Sanofi/GSK trial woes delay a billion COVID-19 shots by nine months
Sanofi and GlaxoSmithKline have said their COVID-19 vaccine has hit a snag in clinical development, prompting analysts to note this could delay delivery of potentially more than a billion shots globally by up to nine months.
Interim results from a phase 1/2 clinical trial show the immune response from Sanofi/GSK’s vaccine produced a lower immune response in older adults.
While antibody levels were comparable to those seen in recovering COVID-19 patients in adults aged 18-49, the response was lower in older adults.
This was likely due to an insufficient concentration of the antigen, according to a team of analysts from Jefferies investment bank, who said the companies have decided to investigate an improved formulation.
This demonstrated rapid viral clearance in a challenge study in non-human primates.
A phase 2b study is expected in February next year with support from the US government agency, the Biomedical Advanced Research and Development Agency (BARDA).
This could lead to a phase 3 study next summer and an authorised product at the end of next year delaying deliveries of potentially more than a billion shots, enough to protect half a billion people.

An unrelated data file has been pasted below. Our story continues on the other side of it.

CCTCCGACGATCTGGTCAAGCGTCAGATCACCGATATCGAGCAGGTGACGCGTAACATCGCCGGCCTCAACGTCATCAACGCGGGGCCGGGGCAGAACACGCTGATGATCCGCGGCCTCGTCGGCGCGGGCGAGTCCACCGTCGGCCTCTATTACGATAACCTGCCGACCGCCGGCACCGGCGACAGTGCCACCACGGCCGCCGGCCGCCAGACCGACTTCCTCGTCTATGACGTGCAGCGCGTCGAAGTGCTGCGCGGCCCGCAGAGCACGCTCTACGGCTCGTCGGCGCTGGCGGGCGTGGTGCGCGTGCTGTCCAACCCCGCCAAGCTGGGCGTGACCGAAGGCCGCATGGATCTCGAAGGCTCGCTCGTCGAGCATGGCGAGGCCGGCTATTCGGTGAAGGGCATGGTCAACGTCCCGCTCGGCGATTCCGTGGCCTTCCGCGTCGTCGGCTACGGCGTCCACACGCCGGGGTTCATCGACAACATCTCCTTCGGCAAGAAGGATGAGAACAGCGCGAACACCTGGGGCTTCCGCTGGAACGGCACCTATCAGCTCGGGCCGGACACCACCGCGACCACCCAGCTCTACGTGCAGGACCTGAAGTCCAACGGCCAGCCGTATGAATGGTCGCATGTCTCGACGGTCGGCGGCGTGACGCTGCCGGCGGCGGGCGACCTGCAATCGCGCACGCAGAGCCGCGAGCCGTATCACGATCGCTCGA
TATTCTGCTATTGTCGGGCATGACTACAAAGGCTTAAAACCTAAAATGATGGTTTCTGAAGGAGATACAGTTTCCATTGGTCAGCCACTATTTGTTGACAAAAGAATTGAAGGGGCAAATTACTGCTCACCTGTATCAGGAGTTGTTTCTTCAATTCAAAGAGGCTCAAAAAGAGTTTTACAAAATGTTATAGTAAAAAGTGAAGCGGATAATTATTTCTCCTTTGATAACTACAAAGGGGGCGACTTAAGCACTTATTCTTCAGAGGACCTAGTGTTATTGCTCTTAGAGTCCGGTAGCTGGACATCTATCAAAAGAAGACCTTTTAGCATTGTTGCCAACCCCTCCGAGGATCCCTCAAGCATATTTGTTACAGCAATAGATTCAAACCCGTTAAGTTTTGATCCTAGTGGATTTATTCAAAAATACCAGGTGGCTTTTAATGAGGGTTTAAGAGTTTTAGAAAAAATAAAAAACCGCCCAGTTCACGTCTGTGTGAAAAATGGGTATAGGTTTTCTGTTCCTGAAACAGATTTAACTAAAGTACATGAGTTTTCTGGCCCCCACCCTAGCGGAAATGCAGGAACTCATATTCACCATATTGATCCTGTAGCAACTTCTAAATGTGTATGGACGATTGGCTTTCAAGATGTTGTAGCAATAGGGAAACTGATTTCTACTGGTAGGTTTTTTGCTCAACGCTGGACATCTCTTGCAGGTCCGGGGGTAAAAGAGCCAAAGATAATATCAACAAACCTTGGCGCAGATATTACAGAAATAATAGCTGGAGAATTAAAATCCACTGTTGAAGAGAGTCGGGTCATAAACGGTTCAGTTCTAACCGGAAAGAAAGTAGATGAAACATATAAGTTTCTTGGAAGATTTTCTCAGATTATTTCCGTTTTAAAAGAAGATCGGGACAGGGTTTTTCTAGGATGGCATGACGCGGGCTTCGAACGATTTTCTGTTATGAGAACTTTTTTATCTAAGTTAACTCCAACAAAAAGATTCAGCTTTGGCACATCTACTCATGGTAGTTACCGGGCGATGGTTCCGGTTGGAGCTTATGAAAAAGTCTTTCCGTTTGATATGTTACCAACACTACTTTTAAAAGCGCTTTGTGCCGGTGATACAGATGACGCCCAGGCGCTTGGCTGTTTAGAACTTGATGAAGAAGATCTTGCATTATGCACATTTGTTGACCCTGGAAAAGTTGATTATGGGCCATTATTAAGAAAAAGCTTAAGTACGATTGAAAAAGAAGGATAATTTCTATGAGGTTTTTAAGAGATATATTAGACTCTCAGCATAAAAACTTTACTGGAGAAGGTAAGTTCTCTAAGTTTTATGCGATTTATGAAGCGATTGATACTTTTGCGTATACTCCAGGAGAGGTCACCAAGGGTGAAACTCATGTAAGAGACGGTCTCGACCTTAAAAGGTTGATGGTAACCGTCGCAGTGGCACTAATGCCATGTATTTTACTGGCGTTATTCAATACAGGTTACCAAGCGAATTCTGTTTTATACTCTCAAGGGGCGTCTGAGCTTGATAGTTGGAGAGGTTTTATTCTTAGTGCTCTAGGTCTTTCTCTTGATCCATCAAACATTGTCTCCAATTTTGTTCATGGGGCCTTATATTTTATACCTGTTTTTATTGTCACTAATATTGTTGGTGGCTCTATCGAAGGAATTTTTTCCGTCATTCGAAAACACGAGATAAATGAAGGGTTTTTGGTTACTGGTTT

The US government has an agreement to buy 100 million doses, with an option for another 500 million doses and has funded development to the tune of $2.1 billion.
The European Commission has an agreement for 300 million doses, the UK has ordered 60 million doses and the Canadian government has ordered 72 million doses.
AZ to combine vaccine with Russian rival
In a separate development it has emerged that AstraZeneca is to test its whether its COVID-19 vaccine can be combined with a component used in Russia’s Sputnik V shot, according to a statement the government-backed Russian Direct Investment Fund (RDIF).
Clinical trials so far have shown that Sputnik V, which uses two different types of viral vector to produce an immune response, provides protection in around 90% of cases.
The RDIF, which has helped bankroll the vaccine, said AZ had accepted a proposal to begin trials of its AZD-1222 in combination with Sputnik V’s human adenoviral vector type Ad26 by the end of the year.
AZ has already announced findings suggesting that using an initial lower dose of the vaccine produces a protection level of around 90%, while using two maximum strength doses produced protection levels of just over 60%.
The idea behind Sputnik V, developed by a team of scientists from Moscow’s Gamaleya Center, is to use two shots using different viral vectors to reduce the risk of the body developing resistance and not producing a boosted immune response to the second booster shot.
AZ’s vaccine, developed in partnership with Oxford University, looked like one of the most promising vaccine candidates until it was hit with a safety scare that caused trials to be put on hold for a few weeks in September.
While regulators later decided that trials could continue, the announcement that researchers had accidentally stumbled on the low-dose high-dose combination did not go down well and caused the company’s share price to tumble.